At the heart of our company’s ethos is the desire to provide helpful, practical advice. Part of that comes from speaking in plain English and avoiding unnecessary jargon. However, at one of our recent training courses, we were struck by the fact that there are some words and phrases we all use without necessarily thinking about what they really mean. Continue reading
Fairly new to the world of health and safety is the concept of Safety and the Internet of Things (IoT).
We have all heard about computer hacking, and some have heard about the Internet of Things (or IoT). Few, if any of us, have included susceptibility to (malicious) outside control under the category of hazards that we need to protect against. As more and more devices are able to be controlled remotely through the use of the internet, then the risks of someone else doing the controlling increases.
I have blogged on this issue before, but too many employers gloss over it. Section 40 is not your friend, and you need to know why.
Section 40 of the Health and Safety at Work Act 1974 (HSWA) places the burden of proof on an accused in offences consisting of a failure to comply with a duty or requirement to do something “so far as is practicable, or so far as reasonably practicable, or to use the best practicable means to do something”. The Act provides that the accused must prove that it was not practicable, or not reasonably practicable to do more than was done, or that there was no better practicable means than that used to satisfy the duty or requirement.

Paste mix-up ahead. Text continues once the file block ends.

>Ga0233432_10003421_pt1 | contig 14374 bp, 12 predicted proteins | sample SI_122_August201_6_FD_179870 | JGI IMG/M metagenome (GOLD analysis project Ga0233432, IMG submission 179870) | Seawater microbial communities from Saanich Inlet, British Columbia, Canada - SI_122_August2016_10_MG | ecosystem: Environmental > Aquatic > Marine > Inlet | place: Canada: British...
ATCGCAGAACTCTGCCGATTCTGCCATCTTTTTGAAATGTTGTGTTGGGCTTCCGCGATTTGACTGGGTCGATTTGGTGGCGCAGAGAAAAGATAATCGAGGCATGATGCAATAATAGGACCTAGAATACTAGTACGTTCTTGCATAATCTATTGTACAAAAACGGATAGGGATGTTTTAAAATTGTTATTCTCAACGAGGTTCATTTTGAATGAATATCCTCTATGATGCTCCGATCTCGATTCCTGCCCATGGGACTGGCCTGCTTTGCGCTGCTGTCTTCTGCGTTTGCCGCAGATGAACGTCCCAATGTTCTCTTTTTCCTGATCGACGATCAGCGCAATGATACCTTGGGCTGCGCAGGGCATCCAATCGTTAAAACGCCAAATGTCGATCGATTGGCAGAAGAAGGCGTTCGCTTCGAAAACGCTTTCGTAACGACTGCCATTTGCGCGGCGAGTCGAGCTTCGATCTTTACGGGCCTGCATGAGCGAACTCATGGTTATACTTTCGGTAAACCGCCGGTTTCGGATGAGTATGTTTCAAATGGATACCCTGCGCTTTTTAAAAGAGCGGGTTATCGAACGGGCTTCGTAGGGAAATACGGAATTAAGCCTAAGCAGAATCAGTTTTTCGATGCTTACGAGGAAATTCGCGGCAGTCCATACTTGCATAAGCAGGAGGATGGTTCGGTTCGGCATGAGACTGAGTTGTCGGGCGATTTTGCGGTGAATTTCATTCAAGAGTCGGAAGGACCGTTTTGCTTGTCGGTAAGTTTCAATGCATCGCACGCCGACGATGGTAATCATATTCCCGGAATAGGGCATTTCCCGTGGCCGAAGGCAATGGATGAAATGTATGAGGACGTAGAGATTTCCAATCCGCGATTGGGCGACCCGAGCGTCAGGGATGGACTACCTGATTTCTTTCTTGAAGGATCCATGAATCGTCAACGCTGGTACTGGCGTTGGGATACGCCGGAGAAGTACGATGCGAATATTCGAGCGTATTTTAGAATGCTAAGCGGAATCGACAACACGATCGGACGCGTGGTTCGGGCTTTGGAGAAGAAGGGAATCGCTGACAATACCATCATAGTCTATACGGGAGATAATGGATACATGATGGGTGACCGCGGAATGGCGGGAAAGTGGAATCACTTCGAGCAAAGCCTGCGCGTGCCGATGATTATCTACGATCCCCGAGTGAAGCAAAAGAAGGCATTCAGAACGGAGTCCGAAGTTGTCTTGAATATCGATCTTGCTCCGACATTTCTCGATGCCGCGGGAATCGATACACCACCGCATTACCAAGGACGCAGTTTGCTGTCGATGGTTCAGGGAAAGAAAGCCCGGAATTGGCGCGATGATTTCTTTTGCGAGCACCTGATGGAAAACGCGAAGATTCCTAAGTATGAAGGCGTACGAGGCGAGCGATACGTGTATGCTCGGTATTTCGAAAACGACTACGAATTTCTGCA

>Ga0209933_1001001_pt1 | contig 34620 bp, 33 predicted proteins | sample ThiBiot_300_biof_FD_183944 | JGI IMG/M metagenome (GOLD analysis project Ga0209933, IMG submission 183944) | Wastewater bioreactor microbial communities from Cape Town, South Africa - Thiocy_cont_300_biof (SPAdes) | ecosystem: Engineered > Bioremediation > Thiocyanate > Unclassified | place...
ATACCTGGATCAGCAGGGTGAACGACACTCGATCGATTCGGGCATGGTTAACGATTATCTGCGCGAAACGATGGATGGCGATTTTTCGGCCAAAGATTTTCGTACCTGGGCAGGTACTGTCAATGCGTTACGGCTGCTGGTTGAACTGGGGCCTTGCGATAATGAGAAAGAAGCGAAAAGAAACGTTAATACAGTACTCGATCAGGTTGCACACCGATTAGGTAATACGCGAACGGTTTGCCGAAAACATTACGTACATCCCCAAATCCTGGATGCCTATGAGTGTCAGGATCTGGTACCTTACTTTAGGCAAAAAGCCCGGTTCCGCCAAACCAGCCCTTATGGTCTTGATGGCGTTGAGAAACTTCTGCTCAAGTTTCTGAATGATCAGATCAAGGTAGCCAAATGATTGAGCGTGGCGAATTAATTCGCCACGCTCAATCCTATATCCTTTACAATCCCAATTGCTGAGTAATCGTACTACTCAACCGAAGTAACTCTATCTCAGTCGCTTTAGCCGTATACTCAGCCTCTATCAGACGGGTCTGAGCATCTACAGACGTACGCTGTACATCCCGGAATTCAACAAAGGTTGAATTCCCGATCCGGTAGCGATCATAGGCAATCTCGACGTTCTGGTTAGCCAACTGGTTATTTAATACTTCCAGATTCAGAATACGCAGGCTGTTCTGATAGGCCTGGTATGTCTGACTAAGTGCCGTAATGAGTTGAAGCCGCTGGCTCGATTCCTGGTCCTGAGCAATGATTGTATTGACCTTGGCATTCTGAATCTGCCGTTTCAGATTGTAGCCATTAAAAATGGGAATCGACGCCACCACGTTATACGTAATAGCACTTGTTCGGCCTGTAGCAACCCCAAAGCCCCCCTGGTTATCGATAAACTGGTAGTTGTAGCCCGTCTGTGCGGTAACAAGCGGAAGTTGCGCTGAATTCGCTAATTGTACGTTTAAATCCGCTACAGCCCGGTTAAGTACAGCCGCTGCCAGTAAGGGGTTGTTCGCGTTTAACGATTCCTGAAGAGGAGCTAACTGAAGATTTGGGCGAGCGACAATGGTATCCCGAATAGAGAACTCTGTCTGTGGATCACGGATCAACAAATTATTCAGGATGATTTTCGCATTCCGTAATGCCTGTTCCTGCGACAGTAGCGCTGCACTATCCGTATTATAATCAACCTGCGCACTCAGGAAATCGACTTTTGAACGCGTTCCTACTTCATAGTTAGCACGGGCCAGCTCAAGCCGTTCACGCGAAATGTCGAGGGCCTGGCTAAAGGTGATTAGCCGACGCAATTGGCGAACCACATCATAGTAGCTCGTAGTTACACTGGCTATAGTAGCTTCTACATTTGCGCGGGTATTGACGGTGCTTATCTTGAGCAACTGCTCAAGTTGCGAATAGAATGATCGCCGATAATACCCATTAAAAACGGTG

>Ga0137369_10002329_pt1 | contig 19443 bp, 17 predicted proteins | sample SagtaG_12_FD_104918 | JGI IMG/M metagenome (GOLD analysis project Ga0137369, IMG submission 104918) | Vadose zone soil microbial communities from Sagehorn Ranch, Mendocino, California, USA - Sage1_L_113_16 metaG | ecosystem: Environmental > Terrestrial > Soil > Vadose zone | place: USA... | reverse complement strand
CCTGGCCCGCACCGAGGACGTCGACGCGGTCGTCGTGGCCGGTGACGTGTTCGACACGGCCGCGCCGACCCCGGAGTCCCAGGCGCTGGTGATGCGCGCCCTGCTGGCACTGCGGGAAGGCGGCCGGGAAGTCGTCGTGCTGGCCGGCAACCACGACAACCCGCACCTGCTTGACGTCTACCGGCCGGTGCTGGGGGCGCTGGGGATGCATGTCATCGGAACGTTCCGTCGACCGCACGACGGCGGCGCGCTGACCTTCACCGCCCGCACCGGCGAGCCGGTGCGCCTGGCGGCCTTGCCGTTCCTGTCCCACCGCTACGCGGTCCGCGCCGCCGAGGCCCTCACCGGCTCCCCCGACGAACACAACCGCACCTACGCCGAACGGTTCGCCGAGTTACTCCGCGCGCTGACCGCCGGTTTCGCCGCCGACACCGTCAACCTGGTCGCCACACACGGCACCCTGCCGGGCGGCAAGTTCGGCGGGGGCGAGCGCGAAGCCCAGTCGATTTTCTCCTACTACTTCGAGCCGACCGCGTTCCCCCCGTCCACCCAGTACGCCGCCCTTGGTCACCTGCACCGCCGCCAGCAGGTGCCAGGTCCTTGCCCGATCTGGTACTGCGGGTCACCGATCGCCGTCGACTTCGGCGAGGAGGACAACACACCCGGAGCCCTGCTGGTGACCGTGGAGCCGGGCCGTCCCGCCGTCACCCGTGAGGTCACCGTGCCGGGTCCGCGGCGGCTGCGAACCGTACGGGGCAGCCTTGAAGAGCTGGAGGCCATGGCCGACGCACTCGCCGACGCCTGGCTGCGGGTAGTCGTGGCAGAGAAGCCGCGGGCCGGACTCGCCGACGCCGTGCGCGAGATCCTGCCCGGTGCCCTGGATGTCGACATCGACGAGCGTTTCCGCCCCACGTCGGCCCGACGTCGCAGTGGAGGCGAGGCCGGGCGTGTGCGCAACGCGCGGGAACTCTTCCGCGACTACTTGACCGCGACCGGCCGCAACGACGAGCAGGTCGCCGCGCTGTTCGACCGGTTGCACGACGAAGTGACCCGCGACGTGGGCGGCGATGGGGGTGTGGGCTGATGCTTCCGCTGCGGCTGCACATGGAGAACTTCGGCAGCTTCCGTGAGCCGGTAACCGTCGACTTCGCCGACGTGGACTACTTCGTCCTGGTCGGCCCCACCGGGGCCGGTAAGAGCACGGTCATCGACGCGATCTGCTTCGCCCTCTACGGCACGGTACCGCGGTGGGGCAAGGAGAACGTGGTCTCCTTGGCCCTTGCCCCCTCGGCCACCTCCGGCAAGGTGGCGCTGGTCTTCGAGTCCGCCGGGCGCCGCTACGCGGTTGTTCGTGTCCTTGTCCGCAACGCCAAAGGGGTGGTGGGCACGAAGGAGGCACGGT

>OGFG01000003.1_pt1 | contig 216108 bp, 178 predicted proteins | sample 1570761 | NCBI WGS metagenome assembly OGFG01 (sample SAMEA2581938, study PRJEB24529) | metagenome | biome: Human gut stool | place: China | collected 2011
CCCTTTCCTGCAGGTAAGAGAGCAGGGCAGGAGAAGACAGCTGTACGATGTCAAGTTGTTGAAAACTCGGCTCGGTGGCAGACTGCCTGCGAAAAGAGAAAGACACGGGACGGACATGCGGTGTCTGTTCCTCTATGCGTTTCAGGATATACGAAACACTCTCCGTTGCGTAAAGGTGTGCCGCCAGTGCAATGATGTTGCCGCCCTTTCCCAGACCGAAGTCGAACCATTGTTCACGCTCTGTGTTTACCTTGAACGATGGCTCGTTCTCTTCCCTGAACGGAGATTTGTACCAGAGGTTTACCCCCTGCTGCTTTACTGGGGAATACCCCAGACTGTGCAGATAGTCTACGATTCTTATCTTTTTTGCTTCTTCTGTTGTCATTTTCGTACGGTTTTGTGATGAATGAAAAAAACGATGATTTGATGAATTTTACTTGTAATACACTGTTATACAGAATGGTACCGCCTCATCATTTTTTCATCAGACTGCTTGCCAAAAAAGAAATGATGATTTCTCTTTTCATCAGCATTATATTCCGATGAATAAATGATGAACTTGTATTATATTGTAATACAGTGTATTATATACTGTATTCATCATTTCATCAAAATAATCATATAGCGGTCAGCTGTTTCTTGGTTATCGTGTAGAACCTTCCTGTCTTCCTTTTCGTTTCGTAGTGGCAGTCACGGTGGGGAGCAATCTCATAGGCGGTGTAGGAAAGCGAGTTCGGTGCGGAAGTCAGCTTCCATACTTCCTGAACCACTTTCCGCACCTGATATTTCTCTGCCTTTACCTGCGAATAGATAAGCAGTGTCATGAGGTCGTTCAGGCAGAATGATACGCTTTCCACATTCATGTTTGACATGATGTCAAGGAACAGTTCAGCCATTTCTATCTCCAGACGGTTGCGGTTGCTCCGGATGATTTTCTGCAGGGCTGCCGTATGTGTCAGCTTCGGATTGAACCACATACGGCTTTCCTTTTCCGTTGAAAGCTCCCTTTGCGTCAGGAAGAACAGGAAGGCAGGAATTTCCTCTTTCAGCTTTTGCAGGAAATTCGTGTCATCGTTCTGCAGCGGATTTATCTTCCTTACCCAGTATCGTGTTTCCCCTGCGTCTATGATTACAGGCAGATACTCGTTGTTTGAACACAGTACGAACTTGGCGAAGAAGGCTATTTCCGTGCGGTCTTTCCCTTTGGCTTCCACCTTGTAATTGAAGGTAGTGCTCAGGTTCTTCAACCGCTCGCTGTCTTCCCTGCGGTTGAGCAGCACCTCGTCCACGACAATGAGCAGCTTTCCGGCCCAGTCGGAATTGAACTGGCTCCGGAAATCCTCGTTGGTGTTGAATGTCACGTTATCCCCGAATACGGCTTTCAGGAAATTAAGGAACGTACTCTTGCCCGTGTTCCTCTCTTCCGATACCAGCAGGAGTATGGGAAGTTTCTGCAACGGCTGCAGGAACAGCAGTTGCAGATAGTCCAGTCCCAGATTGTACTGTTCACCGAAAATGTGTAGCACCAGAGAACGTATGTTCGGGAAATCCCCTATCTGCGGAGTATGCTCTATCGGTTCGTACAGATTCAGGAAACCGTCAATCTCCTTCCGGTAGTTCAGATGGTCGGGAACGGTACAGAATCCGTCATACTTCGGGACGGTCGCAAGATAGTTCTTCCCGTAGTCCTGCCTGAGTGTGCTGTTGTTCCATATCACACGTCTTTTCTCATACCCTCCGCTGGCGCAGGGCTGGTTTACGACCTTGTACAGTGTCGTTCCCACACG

An investigation by the HSE found the company failed to identify the risk of drowning with the maintenance activity which was undertaken by RG (employee) and his colleagues on a regular basis.
Truro Crown Court heard that RG, a catchment operator, was working on the sand filtration unit of the Falmouth Waste Water Treatment Works in December 2013 when a colleague discovered him face down in water. He died at the scene having drowned. South West Water has been sentenced following the death of 54-year-old RG. He was last seen working on the top of the unit several hours before he was found by his colleague who was responding to the lone worker system. An investigation by the HSE found the company failed to identify the risk of drowning with the maintenance activity which was undertaken by RG and his colleagues on a regular basis.
South West Water Ltd of Peninsula House, Rydon Lane, Exeter pleaded guilty of breaching Section 2 (1) of the Health and Safety at Work Act 1974, was fined £1.8million and ordered to pay costs of £41,607.71.
Once again, lack of suitable and sufficient risk assessments lands a company in court. In this case, Valero Energy UK Limited was £400, 000 following a serious accident at its Pembroke Refinery.
Swansea Crown Court heard that the Berth 6 access tower walkway that provided gangway access to a stationary tanker vessel on 5 March 2012 had dropped 3.5 metres, causing operator David Thomas to be trapped by a slack wire rope. He suffered fractures and lacerations to both legs and a dislocated knee.
Risk Assessment failure
An investigation by the Health and Safety Executive (HSE) found multiple failings leading up to the incident which led it to launch the prosecution. The court heard numerous failings including: